Within two years of arriving in New York, Gruen was hired to work in the 1939 World’s Fair futuristic exhibitions and subsequently to design Fifth Avenue stores for prestigious retailers. At a time when retail design was an emerging though denigrated field in America, Gruen earned critical acclaim for his avant-garde store layouts, unique shopfronts, original materials, and theatrical lighting. Based on his consumer theory that interiors must dazzle and entertain to stimulate shoppers and the economy, Gruen’s signature style was to intertwine art and beauty with commercialism and capture the European allure and Viennese urbanity, to which he was so attached.
With his move to Los Angeles in 1941, Gruen’s retail architectural practice extended to the design of specialized store chains and department stores, earning him national recognition. Foremost among these, was Gruen’s first department store, Milliron’s, which opened in 1949 in the LA suburb of Westchester. It proved to be a resounding success with its dramatic rooftop parking and all-glass restaurant and was the precursor of the large-scale shopping center prototype Gruen had been developing since the early 1940’s.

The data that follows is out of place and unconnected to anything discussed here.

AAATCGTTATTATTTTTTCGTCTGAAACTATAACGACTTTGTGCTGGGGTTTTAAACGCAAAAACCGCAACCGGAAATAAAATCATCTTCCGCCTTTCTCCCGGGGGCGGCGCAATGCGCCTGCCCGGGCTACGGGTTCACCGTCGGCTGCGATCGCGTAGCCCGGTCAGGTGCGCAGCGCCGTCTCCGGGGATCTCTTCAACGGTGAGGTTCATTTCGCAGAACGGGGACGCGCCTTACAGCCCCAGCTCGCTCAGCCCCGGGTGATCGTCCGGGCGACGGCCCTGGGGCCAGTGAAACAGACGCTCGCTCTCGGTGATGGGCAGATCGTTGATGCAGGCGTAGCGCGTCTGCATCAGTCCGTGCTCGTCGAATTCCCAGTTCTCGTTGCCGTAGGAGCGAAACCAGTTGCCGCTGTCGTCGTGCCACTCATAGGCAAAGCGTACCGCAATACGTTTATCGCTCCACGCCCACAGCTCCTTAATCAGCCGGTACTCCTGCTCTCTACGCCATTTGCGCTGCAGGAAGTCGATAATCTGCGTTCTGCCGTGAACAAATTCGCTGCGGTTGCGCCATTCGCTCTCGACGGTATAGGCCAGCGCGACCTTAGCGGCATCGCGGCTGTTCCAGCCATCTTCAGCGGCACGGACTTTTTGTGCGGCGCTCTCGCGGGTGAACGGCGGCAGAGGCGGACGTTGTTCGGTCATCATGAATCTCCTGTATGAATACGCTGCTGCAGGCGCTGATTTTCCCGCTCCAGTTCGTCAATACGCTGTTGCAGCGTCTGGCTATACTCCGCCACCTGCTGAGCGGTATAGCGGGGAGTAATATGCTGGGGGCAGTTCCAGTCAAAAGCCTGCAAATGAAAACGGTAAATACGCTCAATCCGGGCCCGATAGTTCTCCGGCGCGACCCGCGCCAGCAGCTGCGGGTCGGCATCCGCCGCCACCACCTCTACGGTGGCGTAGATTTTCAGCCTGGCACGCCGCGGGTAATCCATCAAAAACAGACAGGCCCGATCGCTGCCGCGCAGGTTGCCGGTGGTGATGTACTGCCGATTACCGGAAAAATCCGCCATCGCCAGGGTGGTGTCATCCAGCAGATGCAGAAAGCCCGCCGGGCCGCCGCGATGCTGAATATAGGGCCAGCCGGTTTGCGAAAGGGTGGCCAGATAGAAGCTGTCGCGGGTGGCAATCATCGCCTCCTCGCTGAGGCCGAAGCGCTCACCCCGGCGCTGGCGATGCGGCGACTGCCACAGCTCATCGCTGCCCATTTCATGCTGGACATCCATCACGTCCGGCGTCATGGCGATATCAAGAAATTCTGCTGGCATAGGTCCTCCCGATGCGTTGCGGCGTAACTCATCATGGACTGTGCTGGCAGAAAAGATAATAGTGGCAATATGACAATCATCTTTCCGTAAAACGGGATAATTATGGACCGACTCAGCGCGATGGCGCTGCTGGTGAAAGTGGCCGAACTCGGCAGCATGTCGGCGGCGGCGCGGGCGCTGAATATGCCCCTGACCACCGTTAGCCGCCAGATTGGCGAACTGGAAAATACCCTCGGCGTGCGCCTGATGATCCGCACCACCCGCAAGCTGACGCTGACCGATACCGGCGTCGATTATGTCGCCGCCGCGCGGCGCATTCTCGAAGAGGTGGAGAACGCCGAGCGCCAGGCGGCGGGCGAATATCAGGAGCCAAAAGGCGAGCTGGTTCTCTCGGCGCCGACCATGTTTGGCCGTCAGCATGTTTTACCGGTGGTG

For over a decade, his shopping center designs were not implemented, deemed far too costly, grandiose, and impractical. It was not until 1954 that Gruen finally realized the construction of a full-fledged regional shopping centre that attracted wide publicity and was lauded as a shopper’s paradise. Northland Shopping Center, located in Southfield, a northern suburb of Detroit, was the first open-air shopping center built by Gruen and Associates, the firm he established in 1951. With its one million square feet of retail stores, over 8,000 parking spaces and vast array of terraces, fountains, sculptures, courts, restaurants, public amenities, and pedestrian lanes, its size and modern configuration were impressive.